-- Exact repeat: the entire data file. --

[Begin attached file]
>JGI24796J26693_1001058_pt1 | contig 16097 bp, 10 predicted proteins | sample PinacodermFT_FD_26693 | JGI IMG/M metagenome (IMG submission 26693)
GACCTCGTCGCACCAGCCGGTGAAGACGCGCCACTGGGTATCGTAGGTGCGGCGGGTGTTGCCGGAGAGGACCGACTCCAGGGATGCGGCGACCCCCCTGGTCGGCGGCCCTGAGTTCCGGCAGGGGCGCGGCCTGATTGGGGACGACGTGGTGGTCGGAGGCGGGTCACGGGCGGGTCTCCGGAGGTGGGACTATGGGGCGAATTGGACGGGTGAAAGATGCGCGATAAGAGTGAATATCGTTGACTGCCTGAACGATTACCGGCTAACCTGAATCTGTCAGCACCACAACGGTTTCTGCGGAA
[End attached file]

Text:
>JGI24796J26693_1001058_pt1 | contig 16097 bp, 10 predicted proteins | sample PinacodermFT_FD_26693 | JGI IMG/M metagenome (IMG submission 26693)
GACCTCGTCGCACCAGCCGGTGAAGACGCGCCACTGGGTATCGTAGGTGCGGCGGGTGTTGCCGGAGAGGACCGACTCCAGGGATGCGGCGACCCCCCTGGTCGGCGGCCCTGAGTTCCGGCAGGGGCGCGGCCTGATTGGGGACGACGTGGTGGTCGGAGGCGGGTCACGGGCGGGTCTCCGGAGGTGGGACTATGGGGCGAATTGGACGGGTGAAAGATGCGCGATAAGAGTGAATATCGTTGACTGCCTGAACGATTACCGGCTAACCTGAATCTGTCAGCACCACAACGGTTTCTGCGGAA